I will start and end this post with my family’s favorite Christmas cookies, Katina’s Greek Crescents. They are made with pecans and dusted with powdered sugar and bite after delicate bite literally melts in your mouth. I actually never knew Katina, nor really know how she fits into my family’s life. I just know she must have been one heck of a baker and that officially gives her my seal of approval.
Cookies are not tricky so you may wonder what I could possibly say about making them that would help you? Well, actually if you are an avid baker, I probably have nothing on you. BUT if you are in the group of people who bakes a batch now and then and wonders why sometimes they come out great and other times they spread out like pancakes, and why sometimes they are a little tough but other times they are perfectly soft and chewy, well then you have come to the right post my friends.
Here are my own Geni’s Ten Commandments of Baking…with cookies in mind but will really help with almost all baking.
Fine print: Specific recipe instructions and grandma’s advice always trump anything here.
1) Thou shall only use UNSALTED real butter. Salt is an ingredient. Too much and your batter is too salty, too little and all of the flavors aren’t being amped up enough. So add in the amount of salt called for and don’t make it a guessing game by trying to figure out how much salt is already in your butter. Anything other than real butter is fake and au natural is always healthier and makes a better tasting cookie. When using margarine or shortening if the recipe calls for butter, your cookie texture will be different than originally intended and shortening does not add any rich buttery flavor to your cookie either. Although, SOME recipes call for shortening and then you must use shortening because the texture requires shortening.
2) Thou shalt NEVER melt your butter to a liquid state or even to a mushy state (unless the recipe calls for melted butter). This will kill your batter like no body’s business. As fat melts, it releases air and moisture that has been trapped during the mixing stage, contributing to the rise of a cookie dough. If you let your butter melt when adding it to your mixture, your batter will be runnier and your cookies will spread out too much. HOWEVER, many chewy cookies do call for melting the butter; In this case it is fine, because they have accounted for the spread factor by adding other ingredients that will counter act it.
—-*If you forgot to leave out your butter for an hour before making your recipe, you have my permission to put your butter in a microwave safe dish (not plastic please…let’s make this chemical free butter) and stick it in the microwave for 10-14 seconds depending on your microwave. Mine happens to be 12 seconds. Best bet is to do 10 and touch the butter with your finger. If you can leave a fingerprint and its barely soft to the touch, it’s good and done. If it’s not, put it in for another few seconds…just a few! BTW…Never soften butter for pie dough. The colder the butter, the flakier the crust.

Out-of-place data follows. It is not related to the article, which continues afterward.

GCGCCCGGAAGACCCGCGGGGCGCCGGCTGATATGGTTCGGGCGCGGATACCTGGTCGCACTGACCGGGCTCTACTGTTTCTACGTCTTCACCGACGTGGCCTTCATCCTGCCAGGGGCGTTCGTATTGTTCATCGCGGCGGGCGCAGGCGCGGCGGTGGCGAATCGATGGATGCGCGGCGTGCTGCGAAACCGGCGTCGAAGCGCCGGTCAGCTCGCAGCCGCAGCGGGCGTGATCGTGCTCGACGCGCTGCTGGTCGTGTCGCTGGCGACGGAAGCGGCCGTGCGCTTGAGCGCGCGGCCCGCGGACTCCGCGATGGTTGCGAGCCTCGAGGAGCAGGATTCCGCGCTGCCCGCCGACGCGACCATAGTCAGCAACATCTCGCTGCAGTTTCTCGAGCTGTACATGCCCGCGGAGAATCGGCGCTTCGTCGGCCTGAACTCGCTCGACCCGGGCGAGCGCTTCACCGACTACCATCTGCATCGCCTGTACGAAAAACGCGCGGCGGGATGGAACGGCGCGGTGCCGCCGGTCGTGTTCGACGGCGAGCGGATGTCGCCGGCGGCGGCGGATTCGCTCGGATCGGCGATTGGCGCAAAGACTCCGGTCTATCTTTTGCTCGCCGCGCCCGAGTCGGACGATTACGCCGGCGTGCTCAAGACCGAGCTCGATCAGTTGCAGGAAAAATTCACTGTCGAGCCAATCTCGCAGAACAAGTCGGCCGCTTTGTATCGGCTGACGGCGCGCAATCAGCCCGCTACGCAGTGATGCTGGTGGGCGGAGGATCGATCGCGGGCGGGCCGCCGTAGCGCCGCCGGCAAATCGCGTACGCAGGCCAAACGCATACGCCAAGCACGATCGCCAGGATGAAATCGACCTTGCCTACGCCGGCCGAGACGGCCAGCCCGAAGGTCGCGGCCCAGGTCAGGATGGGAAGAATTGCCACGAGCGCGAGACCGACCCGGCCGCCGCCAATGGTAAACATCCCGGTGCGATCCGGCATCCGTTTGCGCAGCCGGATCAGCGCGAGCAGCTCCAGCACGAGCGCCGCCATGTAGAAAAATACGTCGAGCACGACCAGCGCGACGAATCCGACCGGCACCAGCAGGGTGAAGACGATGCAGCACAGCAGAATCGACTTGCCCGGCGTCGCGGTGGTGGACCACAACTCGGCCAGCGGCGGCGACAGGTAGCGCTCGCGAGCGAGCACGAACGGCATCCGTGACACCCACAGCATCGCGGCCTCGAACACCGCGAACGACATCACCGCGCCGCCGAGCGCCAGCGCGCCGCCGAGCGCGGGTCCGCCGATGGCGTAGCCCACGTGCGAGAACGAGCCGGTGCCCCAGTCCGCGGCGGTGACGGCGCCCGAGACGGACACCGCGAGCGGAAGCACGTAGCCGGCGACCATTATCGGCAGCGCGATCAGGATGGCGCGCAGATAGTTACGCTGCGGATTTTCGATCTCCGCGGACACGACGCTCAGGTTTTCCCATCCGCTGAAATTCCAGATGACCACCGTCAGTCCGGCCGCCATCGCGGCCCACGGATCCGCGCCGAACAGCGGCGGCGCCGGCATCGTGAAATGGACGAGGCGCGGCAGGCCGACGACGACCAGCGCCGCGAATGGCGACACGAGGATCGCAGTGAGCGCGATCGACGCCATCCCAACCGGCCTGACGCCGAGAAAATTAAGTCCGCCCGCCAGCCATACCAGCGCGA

3)Thou shalt ALWAYS preheat the oven for at least 15 minutes. In a preheated oven, the released moisture turns into steam. Steam and air expand as the internal temperature of cookie dough or batter increases. This pushes on the walls of surrounding air cells, increasing both size and volume of cookies. Don’t fall for the propaganda out there (yes there actually is propaganda on this subject) about saving energy and skipping the preheating stage. That advice is just as forthright as convincing you to buy ocean view property in Wyoming.
4)Thou Shalt ALWAYS take the cookies out of the oven BEFORE they look completely done UNLESS you like crispy cookies. My dad likes his chocolate chip cookies good and crisp, so Mom this does not apply to you. Those of you who prefer soft and chewy cookies need to take them out when the cookies are “almost” firm to the touch but are still mostly soft and have “set up”. While sitting on the cookie sheet, they will continue to bake outside the oven until the internal part of the cookie reaches room temperature. This is called the residual baking. During the cooling period, proteins and starch bond and solidify, making cookies firmer and more rigid. Let the cookies sit on the hot cookie sheet for five minutes for this process to happen and then carefully lift them off with a spatula to let them cool on a plate or cooling rack.
5) Thou shalt not over mix the batter. This absolutely applies to cookies but also especially to pancakes. Creaming the butter with the sugar is perfectly OK and beating it together will allow more air to be worked into your mixture. Air is good. More air, means a better texture and more fluffy. BUT once you mix the DRY INGREDIENTS into the butter mixture or wet ingredients, gluten starts to form and mixing too much now will toughen up your cookie. Who likes a tough cookie?